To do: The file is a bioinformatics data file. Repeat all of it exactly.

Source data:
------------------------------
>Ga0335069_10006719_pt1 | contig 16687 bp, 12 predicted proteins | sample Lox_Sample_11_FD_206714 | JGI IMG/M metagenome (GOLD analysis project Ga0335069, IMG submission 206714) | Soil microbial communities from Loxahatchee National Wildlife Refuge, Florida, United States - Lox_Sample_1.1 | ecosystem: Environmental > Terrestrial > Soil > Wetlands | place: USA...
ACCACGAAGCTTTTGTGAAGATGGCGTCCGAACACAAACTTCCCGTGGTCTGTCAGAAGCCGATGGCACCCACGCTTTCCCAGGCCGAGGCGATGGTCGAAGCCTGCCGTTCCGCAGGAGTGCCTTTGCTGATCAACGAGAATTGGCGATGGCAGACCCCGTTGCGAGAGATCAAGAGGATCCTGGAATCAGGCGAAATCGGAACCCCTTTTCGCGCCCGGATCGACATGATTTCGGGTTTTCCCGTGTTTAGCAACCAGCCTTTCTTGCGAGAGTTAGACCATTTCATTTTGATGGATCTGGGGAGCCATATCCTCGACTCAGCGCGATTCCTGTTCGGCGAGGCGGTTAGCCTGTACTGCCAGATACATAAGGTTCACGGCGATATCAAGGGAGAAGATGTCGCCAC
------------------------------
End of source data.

>Ga0335069_10006719_pt1 | contig 16687 bp, 12 predicted proteins | sample Lox_Sample_11_FD_206714 | JGI IMG/M metagenome (GOLD analysis project Ga0335069, IMG submission 206714) | Soil microbial communities from Loxahatchee National Wildlife Refuge, Florida, United States - Lox_Sample_1.1 | ecosystem: Environmental > Terrestrial > Soil > Wetlands | place: USA...
ACCACGAAGCTTTTGTGAAGATGGCGTCCGAACACAAACTTCCCGTGGTCTGTCAGAAGCCGATGGCACCCACGCTTTCCCAGGCCGAGGCGATGGTCGAAGCCTGCCGTTCCGCAGGAGTGCCTTTGCTGATCAACGAGAATTGGCGATGGCAGACCCCGTTGCGAGAGATCAAGAGGATCCTGGAATCAGGCGAAATCGGAACCCCTTTTCGCGCCCGGATCGACATGATTTCGGGTTTTCCCGTGTTTAGCAACCAGCCTTTCTTGCGAGAGTTAGACCATTTCATTTTGATGGATCTGGGGAGCCATATCCTCGACTCAGCGCGATTCCTGTTCGGCGAGGCGGTTAGCCTGTACTGCCAGATACATAAGGTTCACGGCGATATCAAGGGAGAAGATGTCGCCAC